Report It



All Kentuckians are mandated reporters. If you believe a child is being abused or neglected, call the Child Protection Hotline.

1-877-KYSAFE1 or 1-877-597-2331

For contact information in other states, please visit our Report It page.

Additional Support:

Child help: National Abuse Hotline:
or 1-800-422-4453


Text Alerts Square


Sign up Online


5 Questions to Get Your Kid Talking About Their School Day

Blog by: Courtney Rasche, Kentucky Youth Advocates

Summer is almost here! But first, we have to get through the end of the school year stressors. Having a conversation with our children after every school day is a great way to not only find out what they are learning and working on, but also if something is bothering them or bringing them unusual stress. As every parent knows, sometimes getting them to SPILL IT is half the battle!

Here are five questions to ask your child to get the conversation going:

    1. Did any of your classmates do something funny today? Who and what was it?
    2. What was one way that you were kind to someone else?
    3. Who was your favorite friend today? Why?
    4. What was the most challenging thing you had to do today?
    5. What was one thing that upset you?


Starting with a lighter question will get their minds replaying the day so they will be more mentally prepared for tougher question. The questions are open-ended to encourage them to share more. By asking if anything upset them, they could say “no” instead of sharing that they ran out of their favorite dessert at lunch, or a friend said something mean to/about them, or a particular subject is unusually difficult right now. Whatever they disclose to you, do not discount it! Take a deep breath before responding.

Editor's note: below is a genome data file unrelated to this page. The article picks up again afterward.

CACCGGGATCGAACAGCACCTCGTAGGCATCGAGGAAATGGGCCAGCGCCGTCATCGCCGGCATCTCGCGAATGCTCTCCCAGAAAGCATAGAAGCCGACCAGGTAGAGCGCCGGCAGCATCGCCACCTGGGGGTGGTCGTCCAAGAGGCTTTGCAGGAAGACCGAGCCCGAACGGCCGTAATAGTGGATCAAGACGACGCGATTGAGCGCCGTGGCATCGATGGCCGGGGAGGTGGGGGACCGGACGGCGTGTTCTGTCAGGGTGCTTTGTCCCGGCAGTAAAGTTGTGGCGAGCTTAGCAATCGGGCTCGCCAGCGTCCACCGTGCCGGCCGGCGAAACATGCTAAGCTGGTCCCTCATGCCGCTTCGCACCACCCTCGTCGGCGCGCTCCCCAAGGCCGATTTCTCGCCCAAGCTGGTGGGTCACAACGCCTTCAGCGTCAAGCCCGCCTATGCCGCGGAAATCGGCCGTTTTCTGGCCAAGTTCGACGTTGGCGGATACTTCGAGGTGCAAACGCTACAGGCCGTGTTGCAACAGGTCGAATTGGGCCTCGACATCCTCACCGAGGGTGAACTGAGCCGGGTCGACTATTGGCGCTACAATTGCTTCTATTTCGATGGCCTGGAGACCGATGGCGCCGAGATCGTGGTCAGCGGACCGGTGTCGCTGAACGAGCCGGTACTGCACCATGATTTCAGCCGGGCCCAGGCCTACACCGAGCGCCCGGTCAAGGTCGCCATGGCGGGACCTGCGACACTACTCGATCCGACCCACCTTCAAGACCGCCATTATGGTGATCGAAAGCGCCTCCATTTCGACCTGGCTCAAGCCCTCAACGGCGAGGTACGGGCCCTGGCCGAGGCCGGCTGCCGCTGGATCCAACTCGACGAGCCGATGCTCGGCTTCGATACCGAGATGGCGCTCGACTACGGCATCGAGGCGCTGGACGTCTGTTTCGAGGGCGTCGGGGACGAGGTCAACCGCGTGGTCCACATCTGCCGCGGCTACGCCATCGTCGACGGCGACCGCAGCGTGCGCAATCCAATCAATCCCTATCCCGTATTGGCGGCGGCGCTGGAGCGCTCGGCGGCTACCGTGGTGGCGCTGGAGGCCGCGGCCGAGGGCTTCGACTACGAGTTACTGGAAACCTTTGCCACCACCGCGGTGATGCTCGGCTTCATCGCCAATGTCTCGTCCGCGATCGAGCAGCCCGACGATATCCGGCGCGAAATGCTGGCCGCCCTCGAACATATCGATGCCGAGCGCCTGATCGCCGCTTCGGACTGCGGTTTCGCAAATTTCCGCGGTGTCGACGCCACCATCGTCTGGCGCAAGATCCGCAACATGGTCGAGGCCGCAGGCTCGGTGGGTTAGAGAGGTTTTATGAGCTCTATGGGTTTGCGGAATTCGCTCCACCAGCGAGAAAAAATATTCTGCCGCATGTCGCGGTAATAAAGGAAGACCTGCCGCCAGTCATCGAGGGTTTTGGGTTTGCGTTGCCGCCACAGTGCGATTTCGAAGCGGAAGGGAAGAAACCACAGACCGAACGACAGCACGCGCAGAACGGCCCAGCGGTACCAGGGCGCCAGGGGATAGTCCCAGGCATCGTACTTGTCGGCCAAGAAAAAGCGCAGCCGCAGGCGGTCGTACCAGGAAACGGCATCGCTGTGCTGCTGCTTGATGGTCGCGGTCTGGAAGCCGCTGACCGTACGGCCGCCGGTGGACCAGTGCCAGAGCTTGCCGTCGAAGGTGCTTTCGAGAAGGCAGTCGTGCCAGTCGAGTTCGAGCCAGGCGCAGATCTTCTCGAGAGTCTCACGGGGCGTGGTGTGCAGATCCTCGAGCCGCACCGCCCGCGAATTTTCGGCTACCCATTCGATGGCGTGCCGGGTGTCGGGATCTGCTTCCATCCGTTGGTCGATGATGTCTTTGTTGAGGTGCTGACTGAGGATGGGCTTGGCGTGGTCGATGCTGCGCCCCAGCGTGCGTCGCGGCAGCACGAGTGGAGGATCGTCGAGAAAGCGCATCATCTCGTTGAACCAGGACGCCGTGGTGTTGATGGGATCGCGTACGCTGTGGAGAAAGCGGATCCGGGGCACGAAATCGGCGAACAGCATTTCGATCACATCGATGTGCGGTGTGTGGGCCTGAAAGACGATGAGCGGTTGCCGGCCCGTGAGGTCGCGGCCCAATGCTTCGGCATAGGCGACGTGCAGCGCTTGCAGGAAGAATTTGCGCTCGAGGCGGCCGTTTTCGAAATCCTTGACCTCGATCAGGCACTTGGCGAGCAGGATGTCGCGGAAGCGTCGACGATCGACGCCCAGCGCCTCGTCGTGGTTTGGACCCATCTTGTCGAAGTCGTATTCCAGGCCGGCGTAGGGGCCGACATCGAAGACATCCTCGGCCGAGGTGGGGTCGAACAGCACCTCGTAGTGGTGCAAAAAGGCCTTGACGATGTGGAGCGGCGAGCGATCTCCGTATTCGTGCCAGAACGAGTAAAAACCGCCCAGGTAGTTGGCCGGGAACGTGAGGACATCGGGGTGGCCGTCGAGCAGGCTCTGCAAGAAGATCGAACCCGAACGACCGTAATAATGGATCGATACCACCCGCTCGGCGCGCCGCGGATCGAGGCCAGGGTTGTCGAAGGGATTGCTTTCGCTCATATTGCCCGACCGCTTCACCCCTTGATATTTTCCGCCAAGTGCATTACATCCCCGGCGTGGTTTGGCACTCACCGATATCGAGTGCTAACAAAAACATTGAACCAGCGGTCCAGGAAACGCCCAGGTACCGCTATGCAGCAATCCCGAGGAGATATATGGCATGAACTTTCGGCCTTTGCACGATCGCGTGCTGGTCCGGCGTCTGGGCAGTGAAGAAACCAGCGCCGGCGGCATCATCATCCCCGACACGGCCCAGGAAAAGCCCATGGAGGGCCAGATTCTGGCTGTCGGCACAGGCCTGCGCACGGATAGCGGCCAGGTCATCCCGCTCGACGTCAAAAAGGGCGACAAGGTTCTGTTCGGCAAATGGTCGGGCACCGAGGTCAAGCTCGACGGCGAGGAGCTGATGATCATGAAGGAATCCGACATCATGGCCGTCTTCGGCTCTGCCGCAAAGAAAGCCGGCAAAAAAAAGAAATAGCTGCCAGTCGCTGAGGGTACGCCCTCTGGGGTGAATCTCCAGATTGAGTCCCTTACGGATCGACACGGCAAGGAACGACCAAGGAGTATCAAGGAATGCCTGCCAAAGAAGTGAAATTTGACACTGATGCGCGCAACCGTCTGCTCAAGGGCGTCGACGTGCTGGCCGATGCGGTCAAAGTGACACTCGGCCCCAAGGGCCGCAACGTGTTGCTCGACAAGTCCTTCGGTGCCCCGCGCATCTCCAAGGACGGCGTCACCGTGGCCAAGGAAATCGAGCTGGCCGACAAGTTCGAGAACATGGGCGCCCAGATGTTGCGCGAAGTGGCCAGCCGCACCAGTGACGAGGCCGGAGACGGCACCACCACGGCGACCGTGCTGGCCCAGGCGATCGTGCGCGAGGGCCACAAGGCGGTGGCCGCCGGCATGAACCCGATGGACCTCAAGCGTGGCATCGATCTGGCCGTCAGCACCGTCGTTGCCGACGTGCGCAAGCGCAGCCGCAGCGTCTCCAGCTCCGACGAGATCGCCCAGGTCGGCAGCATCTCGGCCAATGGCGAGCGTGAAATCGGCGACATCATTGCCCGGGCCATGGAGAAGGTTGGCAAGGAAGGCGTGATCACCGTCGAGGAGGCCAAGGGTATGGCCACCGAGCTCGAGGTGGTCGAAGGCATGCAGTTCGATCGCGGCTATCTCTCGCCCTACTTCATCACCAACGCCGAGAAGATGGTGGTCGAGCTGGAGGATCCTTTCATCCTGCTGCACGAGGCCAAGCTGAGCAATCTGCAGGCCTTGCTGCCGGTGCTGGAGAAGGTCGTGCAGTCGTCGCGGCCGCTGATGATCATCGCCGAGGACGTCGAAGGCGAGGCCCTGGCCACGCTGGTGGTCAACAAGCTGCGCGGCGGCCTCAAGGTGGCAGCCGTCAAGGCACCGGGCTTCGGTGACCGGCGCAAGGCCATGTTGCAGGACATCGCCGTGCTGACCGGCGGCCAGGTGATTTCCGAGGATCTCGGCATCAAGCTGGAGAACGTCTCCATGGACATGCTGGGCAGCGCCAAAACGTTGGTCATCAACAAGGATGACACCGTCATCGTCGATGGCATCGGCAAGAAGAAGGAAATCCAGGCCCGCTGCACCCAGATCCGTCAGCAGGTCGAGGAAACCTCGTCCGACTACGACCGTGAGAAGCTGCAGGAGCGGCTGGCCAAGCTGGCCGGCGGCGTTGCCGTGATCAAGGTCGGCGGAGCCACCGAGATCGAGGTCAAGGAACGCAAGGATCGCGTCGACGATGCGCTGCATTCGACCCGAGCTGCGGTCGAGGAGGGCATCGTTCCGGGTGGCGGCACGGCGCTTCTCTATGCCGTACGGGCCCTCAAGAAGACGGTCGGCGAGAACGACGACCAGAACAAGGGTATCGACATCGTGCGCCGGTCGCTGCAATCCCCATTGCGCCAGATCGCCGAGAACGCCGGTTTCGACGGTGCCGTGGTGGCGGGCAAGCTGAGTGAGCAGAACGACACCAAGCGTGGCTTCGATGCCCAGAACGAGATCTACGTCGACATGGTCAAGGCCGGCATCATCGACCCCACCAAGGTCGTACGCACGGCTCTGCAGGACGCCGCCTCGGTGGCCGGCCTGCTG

When you are building trust with your child and letting them know they can come to you to talk about things that happen at school, it is so important to validate their feelings. Telling them things like “don’t worry about it”, “that’s not even a big deal”, “you’re overreacting”, or “you’re just being dramatic”, will make them shut down and not feel as open to talking to you in the future.

Instead, take a few deep breaths and ask for more information to try and understand why that particular thing upset them. Work together to form a plan so they know how to address it in the future. Giving your child ideas for solutions and letting them choose which sounds best is a great tool. It allows them to have some control over the situation and to build confidence in knowing they will be able to handle it in the future.

These questions are great for all school-aged children — even for high-schoolers! Parenting is hard and can be extra difficult when our children are having a rough time at school. Letting them know you are always there to listen is a great start to a trusting relationship.